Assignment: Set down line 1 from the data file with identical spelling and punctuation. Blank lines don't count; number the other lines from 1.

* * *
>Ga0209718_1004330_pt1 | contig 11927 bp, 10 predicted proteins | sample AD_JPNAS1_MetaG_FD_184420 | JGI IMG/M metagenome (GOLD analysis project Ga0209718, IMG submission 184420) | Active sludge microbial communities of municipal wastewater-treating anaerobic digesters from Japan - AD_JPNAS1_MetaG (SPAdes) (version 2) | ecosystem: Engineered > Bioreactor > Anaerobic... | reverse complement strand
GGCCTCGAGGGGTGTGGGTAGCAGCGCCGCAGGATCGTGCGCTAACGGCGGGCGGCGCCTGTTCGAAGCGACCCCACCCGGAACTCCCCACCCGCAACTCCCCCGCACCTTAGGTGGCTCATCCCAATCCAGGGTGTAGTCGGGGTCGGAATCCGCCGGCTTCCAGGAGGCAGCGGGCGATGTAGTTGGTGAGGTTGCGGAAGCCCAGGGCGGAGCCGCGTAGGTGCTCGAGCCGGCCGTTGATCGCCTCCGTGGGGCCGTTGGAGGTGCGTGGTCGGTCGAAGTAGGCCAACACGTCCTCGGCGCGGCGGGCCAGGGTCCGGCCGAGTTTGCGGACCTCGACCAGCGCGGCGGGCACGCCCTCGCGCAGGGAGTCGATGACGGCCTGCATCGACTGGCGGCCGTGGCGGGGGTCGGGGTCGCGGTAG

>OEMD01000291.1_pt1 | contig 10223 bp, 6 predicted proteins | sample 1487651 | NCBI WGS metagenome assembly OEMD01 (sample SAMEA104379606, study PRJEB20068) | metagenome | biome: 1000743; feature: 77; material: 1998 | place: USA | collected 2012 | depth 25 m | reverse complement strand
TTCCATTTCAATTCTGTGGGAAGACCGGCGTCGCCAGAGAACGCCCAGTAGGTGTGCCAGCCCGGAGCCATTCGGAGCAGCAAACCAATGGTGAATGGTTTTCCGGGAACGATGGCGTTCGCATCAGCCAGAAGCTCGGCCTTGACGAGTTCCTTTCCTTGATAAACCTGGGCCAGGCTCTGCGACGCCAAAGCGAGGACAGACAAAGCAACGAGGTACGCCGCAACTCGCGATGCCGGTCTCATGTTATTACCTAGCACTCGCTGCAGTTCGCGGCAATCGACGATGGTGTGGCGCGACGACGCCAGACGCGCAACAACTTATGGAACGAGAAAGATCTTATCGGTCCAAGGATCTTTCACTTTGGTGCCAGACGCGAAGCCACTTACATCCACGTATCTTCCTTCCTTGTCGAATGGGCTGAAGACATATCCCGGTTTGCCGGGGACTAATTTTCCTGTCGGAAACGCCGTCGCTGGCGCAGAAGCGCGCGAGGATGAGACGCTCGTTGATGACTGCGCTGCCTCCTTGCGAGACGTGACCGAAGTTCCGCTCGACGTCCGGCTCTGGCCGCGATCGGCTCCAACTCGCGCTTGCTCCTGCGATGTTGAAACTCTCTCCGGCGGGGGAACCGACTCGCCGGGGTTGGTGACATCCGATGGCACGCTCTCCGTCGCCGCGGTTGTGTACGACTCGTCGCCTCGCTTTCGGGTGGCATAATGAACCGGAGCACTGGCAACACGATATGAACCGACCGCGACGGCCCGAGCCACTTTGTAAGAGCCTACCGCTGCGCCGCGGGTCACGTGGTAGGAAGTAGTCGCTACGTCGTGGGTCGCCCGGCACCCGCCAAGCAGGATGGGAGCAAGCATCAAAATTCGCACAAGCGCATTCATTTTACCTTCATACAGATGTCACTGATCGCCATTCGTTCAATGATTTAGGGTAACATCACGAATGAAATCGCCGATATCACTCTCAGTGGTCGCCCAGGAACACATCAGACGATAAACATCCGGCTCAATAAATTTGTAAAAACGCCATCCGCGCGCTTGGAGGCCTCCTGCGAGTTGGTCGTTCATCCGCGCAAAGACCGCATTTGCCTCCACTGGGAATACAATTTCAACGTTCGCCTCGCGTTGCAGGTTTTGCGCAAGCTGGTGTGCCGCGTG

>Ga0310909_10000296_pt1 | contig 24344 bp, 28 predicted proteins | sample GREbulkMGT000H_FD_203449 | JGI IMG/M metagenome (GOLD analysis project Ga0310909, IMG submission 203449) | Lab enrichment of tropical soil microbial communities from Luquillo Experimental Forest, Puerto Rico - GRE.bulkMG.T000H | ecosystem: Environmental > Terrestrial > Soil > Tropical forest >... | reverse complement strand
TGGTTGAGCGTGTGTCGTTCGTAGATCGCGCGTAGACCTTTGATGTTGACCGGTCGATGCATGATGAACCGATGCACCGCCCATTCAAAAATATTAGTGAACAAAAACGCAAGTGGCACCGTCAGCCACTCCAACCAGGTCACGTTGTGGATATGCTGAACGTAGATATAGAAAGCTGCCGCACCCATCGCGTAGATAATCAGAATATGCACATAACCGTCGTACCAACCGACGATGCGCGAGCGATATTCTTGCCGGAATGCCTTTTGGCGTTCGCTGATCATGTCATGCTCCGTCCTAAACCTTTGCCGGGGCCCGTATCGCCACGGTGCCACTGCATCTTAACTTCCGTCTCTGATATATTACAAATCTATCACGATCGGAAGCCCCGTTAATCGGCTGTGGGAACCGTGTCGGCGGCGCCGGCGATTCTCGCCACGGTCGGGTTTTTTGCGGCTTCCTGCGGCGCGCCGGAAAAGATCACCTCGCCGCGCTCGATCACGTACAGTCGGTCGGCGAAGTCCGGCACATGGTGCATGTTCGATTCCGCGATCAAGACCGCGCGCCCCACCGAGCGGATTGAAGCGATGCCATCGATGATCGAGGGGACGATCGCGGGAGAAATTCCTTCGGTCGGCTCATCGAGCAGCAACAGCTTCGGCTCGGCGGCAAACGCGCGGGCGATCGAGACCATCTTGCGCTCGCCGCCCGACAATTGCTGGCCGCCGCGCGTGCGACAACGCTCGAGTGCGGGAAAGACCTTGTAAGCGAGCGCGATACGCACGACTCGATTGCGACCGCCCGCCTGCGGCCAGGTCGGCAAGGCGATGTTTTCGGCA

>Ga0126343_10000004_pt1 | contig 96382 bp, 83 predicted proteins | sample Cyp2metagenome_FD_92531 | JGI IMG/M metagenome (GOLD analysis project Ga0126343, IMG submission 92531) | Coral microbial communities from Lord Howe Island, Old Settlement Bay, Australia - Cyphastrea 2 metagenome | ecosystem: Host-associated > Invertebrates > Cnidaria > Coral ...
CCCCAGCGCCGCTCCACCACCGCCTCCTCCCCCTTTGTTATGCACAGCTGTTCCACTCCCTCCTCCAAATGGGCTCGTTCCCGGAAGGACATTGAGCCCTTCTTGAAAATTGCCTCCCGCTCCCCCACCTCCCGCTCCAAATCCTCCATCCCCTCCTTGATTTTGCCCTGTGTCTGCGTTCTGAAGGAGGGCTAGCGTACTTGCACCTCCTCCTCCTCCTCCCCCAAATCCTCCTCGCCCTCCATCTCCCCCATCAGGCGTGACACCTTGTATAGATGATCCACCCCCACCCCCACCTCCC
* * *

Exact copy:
>Ga0209718_1004330_pt1 | contig 11927 bp, 10 predicted proteins | sample AD_JPNAS1_MetaG_FD_184420 | JGI IMG/M metagenome (GOLD analysis project Ga0209718, IMG submission 184420) | Active sludge microbial communities of municipal wastewater-treating anaerobic digesters from Japan - AD_JPNAS1_MetaG (SPAdes) (version 2) | ecosystem: Engineered > Bioreactor > Anaerobic... | reverse complement strand